Published by Communications and Public Affairs (519) 824-4120, Ext. 56982 or 53338
May 10, 2005
Courts Take Intimate Partner Homicide More Seriously Now, Study Finds
People accused of killing their partners were treated more leniently in the 1970s compared with defendants in other types of homicides, but the courts have toughened up over the years when responding to intimate violence, a University of Guelph professor has found.
Sociologist Myrna Dawson’s findings are detailed in a new report completed for the Department of Justice Canada. The study, “Criminal Justice Outcomes in Intimate and Non-Intimate Partner Homicide Cases,” was published this week.
After people protested the 10-year sentence given to Fred Sheppard in Prince Edward Island for killing his common-law partner in 2000, Department of Justice Canada asked Dawson to look at the issue of intimate crimes in a broader sense by examining trends over time.
She studied all known Toronto homicides resolved through the courts from 1974 to 2002 to determine if people accused of killing a current or former spouse or a common-law or dating partner receive different treatment in the criminal justice system than those accused of killing victims who weren’t intimate partners. During the study period, 20 per cent of the 1,137 people accused of homicide were charged with killing an intimate partner.
The study compared cases that were similar. “For example, it isn’t fair to compare a case where an offender has seven charges involving violence with a case where a man has abused his wife but has no prior convictions,” said Dawson. “I’ve controlled for such background factors in this report.” She also separated the data into two time periods – 1974 to 1983 and 1984 to 2002 – to determine if the role of intimacy in criminal law has changed over time.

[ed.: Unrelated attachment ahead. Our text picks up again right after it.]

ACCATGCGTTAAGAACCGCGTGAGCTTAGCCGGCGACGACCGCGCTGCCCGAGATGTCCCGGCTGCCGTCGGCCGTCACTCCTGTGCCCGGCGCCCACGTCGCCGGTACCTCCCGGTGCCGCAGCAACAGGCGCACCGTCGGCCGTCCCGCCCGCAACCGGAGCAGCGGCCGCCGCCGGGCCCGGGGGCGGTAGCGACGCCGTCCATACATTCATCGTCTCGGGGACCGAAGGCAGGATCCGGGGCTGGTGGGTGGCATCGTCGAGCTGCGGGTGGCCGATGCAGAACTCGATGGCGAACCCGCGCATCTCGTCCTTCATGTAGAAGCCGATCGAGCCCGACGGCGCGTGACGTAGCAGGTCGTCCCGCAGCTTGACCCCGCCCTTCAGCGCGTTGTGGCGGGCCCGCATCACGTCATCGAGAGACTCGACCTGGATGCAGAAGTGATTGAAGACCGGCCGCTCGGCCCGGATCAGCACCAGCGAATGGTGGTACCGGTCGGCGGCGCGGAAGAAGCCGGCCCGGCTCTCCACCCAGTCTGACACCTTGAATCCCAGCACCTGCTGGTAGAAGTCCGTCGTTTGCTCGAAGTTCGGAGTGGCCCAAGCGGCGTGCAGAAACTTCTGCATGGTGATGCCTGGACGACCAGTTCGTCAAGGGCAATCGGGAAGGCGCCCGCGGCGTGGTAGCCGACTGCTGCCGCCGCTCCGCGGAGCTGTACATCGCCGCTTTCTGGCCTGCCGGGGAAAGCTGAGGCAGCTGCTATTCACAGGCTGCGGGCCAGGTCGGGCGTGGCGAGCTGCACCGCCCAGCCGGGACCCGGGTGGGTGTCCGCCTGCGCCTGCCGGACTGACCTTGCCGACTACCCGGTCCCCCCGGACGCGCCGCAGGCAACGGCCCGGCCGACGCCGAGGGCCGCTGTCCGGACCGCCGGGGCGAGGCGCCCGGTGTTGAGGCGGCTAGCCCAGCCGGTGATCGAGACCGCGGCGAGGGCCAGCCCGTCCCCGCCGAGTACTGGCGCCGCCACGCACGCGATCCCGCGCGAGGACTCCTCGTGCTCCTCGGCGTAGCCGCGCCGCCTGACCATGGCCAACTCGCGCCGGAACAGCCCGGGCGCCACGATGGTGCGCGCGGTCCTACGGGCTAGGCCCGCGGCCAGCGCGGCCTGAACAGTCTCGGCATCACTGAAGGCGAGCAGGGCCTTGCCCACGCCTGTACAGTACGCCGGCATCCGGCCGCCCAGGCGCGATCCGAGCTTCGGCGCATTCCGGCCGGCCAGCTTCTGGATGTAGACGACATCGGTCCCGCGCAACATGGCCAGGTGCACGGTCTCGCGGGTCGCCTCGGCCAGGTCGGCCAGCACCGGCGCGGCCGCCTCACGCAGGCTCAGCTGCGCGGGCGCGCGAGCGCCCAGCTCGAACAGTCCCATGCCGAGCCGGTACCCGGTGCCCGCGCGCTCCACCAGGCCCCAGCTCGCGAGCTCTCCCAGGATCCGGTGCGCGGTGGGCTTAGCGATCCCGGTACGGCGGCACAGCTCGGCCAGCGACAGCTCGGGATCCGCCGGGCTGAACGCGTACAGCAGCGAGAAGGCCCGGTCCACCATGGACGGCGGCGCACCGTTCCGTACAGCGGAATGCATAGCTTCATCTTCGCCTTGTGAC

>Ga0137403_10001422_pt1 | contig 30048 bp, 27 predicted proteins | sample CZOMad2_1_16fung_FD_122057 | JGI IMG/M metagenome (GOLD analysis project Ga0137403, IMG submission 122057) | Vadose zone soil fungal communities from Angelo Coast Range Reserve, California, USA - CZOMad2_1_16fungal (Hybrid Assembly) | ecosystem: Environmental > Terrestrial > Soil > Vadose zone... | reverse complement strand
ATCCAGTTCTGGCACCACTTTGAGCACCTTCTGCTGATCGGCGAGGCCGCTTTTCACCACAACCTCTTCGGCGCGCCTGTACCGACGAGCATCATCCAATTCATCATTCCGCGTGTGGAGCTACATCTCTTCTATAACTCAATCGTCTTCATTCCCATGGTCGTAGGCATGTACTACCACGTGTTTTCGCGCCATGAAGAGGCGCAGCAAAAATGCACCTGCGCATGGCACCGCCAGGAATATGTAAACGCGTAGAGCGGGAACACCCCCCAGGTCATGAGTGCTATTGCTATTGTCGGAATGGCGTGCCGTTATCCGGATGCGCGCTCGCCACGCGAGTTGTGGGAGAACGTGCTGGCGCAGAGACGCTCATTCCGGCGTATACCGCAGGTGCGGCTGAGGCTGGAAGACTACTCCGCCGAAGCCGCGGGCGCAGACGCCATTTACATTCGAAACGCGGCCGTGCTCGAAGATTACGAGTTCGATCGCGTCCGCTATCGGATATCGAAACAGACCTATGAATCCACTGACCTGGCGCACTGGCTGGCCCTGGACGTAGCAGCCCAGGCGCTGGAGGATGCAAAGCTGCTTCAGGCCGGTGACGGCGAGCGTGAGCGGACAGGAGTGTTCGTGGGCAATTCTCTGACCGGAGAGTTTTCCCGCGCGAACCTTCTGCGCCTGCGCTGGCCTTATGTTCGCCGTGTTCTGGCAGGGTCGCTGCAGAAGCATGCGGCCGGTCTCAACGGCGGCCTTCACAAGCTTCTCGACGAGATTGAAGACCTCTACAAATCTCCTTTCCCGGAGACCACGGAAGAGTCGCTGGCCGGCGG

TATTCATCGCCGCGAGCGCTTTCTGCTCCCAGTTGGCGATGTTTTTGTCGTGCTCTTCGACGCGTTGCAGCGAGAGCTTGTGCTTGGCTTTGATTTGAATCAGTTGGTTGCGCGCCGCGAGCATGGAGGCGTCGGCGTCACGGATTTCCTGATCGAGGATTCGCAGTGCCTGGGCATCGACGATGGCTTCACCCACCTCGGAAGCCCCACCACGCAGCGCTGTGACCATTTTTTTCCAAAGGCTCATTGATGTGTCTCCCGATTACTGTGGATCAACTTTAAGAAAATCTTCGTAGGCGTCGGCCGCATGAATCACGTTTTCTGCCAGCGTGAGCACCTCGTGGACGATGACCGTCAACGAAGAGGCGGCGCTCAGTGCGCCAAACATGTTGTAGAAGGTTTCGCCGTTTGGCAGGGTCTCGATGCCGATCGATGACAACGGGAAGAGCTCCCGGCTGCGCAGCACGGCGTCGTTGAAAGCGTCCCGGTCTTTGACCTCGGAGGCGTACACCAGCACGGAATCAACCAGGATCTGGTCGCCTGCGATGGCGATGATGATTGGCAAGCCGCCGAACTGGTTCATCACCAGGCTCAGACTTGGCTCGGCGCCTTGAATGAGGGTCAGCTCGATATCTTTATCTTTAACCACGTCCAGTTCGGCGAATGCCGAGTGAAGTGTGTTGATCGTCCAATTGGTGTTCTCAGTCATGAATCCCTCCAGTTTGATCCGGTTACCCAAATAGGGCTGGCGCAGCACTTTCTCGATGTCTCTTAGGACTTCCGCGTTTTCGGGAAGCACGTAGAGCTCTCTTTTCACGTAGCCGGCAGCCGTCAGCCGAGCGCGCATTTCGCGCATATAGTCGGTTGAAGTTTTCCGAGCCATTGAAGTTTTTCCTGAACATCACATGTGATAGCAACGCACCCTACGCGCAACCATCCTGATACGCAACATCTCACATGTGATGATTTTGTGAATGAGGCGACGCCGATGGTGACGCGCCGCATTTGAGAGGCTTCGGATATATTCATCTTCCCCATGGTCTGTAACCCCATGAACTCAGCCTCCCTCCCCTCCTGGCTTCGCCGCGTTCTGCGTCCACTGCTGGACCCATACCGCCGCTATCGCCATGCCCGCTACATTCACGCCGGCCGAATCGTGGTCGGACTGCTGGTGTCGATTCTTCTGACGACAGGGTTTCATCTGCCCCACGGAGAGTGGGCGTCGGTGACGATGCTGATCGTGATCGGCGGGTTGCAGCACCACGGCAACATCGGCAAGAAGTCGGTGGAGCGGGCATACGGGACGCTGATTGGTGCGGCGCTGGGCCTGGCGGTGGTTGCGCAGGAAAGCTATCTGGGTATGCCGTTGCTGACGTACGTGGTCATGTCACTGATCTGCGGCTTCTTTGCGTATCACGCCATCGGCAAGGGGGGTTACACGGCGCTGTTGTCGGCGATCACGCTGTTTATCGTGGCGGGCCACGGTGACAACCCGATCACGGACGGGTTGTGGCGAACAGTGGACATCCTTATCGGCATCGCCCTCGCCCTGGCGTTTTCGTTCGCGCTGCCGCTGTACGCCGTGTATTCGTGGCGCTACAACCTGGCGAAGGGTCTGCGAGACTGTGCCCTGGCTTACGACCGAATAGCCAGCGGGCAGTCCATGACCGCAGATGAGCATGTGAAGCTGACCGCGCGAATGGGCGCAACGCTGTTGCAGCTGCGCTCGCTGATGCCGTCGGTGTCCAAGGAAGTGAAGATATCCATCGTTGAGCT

Dawson found that, during the mid to late 1970s and early 1980s, people accused of killing intimate partners were less likely to be convicted of first- or second-degree murder than were those who killed non-intimate partners. This was not the case in the later period. In addition, from 1984 on, people accused of killing intimate partners were more likely to be found guilty at trial than were those accused of other types of homicide.
“The movement to fight violence against women certainly served as the impetus for change in dealing with these crimes in the criminal justice system,” said Dawson. As a result of lobbying, the government introduced mandatory charging in the early ‘80s. In 1996, it also amended the Criminal Code so that a spousal or parental relationship between a victim and offender can be considered an aggravating factor at sentencing.
“Although I don’t think the work is finished, all these things have arguably had an impact on both the professional attitude towards these crimes and the public,” she said.